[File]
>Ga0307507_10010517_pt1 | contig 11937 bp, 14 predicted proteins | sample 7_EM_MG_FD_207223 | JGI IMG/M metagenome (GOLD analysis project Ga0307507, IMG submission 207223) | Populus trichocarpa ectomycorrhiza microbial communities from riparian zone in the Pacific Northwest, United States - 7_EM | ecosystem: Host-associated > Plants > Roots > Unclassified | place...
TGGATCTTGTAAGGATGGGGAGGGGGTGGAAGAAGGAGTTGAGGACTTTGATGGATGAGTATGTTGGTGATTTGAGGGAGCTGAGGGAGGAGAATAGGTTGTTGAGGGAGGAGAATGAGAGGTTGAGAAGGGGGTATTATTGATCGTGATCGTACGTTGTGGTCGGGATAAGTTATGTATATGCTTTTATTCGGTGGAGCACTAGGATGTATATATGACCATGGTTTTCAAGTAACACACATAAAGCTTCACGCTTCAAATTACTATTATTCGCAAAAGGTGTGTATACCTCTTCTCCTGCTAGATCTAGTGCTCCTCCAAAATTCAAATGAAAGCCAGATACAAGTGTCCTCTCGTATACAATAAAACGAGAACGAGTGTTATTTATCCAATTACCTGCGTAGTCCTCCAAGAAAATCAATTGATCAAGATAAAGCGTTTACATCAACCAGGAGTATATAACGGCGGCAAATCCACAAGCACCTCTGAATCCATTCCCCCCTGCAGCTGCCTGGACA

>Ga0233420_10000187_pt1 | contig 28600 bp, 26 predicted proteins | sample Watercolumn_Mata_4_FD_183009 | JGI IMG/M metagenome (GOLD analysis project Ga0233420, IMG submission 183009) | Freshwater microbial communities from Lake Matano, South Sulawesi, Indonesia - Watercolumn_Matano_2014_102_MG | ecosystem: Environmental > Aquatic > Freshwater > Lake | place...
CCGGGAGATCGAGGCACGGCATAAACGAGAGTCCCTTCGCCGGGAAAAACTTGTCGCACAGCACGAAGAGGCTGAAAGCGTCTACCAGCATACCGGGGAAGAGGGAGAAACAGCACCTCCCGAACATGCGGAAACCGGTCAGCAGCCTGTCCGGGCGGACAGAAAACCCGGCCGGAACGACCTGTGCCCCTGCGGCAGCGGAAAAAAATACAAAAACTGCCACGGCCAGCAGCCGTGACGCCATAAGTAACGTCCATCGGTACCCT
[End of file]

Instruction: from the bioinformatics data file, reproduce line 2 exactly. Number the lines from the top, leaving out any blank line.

TGGATCTTGTAAGGATGGGGAGGGGGTGGAAGAAGGAGTTGAGGACTTTGATGGATGAGTATGTTGGTGATTTGAGGGAGCTGAGGGAGGAGAATAGGTTGTTGAGGGAGGAGAATGAGAGGTTGAGAAGGGGGTATTATTGATCGTGATCGTACGTTGTGGTCGGGATAAGTTATGTATATGCTTTTATTCGGTGGAGCACTAGGATGTATATATGACCATGGTTTTCAAGTAACACACATAAAGCTTCACGCTTCAAATTACTATTATTCGCAAAAGGTGTGTATACCTCTTCTCCTGCTAGATCTAGTGCTCCTCCAAAATTCAAATGAAAGCCAGATACAAGTGTCCTCTCGTATACAATAAAACGAGAACGAGTGTTATTTATCCAATTACCTGCGTAGTCCTCCAAGAAAATCAATTGATCAAGATAAAGCGTTTACATCAACCAGGAGTATATAACGGCGGCAAATCCACAAGCACCTCTGAATCCATTCCCCCCTGCAGCTGCCTGGACA